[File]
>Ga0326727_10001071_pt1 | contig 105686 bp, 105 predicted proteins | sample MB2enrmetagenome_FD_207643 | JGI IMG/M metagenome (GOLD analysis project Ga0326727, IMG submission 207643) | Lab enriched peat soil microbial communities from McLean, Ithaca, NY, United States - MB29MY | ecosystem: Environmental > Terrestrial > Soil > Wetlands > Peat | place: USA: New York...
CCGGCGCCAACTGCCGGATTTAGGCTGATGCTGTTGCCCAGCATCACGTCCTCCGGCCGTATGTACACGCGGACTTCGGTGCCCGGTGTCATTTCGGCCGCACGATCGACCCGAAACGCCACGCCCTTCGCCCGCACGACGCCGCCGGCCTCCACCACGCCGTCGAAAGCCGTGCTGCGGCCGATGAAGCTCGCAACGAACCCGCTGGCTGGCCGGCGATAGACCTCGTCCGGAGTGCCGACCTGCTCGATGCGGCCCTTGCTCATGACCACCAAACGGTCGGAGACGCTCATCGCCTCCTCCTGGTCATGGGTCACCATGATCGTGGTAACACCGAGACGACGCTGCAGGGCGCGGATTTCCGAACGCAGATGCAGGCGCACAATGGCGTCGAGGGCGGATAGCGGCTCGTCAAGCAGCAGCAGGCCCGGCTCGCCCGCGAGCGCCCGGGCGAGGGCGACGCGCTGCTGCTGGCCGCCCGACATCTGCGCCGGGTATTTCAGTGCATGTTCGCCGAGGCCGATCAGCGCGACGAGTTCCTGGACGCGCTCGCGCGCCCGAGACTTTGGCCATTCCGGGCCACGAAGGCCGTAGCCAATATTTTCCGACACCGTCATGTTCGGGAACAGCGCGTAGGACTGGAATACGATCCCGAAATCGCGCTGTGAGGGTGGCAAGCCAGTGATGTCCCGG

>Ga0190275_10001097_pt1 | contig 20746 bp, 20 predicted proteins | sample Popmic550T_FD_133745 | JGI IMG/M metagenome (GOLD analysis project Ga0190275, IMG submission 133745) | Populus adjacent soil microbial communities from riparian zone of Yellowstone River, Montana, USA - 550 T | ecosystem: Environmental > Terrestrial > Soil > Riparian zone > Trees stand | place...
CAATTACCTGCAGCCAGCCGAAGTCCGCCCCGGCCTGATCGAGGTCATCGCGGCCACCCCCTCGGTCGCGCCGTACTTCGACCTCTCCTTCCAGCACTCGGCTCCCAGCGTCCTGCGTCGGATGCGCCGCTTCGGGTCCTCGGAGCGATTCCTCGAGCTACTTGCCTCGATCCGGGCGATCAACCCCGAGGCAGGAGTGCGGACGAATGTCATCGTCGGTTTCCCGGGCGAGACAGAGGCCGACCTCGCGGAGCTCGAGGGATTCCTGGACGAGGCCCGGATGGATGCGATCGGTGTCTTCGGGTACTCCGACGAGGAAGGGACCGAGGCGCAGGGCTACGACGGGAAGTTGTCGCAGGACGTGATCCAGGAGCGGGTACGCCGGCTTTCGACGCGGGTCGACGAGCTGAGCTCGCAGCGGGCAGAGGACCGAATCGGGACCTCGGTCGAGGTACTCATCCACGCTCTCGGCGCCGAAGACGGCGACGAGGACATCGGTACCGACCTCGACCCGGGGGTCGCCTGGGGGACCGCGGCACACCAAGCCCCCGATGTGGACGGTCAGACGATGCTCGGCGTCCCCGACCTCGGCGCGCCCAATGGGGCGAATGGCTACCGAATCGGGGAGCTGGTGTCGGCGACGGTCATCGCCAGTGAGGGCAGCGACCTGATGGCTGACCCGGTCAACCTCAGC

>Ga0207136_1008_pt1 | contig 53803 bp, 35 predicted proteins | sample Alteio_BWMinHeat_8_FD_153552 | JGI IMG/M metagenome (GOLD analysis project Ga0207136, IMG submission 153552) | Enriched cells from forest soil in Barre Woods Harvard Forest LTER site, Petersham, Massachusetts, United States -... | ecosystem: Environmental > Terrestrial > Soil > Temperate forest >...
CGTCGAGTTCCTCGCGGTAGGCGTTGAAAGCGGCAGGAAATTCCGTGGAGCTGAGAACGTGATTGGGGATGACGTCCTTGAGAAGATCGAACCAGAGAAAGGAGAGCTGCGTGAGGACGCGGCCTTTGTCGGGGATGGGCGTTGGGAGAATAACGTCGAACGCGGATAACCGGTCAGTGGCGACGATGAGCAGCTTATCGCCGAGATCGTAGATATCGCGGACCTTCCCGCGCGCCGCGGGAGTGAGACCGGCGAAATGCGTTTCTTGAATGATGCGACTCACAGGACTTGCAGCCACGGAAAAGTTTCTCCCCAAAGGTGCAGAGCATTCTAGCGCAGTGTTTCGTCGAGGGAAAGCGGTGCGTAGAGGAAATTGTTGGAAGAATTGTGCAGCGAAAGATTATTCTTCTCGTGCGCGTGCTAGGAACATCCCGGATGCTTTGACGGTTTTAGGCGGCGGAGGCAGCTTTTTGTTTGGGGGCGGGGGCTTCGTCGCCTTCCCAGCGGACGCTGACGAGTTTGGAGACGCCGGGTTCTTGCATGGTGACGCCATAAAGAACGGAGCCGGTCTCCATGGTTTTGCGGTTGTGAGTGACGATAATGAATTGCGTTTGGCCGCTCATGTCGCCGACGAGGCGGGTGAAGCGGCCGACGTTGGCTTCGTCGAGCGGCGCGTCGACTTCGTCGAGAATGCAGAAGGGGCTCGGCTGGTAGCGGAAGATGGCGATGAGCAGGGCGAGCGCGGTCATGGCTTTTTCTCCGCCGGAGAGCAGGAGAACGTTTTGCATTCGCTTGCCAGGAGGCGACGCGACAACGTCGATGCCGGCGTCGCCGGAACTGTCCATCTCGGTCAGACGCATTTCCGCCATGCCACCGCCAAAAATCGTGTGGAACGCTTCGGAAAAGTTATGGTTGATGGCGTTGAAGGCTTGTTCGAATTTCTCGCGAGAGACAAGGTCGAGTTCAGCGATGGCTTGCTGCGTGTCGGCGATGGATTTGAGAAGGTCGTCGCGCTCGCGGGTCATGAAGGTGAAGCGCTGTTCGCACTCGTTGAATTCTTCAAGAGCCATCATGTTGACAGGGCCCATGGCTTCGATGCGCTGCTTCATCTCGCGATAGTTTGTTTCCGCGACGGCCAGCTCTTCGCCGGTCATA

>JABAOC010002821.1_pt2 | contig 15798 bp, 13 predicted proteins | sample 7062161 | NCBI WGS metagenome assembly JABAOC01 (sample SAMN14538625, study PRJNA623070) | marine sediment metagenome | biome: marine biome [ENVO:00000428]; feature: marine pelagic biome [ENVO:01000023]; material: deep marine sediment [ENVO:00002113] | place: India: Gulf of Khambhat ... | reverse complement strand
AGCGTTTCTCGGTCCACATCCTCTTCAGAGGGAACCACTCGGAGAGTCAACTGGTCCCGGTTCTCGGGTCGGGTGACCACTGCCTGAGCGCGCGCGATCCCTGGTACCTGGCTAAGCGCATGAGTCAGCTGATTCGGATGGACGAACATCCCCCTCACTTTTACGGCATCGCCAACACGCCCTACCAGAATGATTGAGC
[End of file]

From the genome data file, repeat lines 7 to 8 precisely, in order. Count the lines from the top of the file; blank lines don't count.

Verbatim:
>JABAOC010002821.1_pt2 | contig 15798 bp, 13 predicted proteins | sample 7062161 | NCBI WGS metagenome assembly JABAOC01 (sample SAMN14538625, study PRJNA623070) | marine sediment metagenome | biome: marine biome [ENVO:00000428]; feature: marine pelagic biome [ENVO:01000023]; material: deep marine sediment [ENVO:00002113] | place: India: Gulf of Khambhat ... | reverse complement strand
AGCGTTTCTCGGTCCACATCCTCTTCAGAGGGAACCACTCGGAGAGTCAACTGGTCCCGGTTCTCGGGTCGGGTGACCACTGCCTGAGCGCGCGCGATCCCTGGTACCTGGCTAAGCGCATGAGTCAGCTGATTCGGATGGACGAACATCCCCCTCACTTTTACGGCATCGCCAACACGCCCTACCAGAATGATTGAGC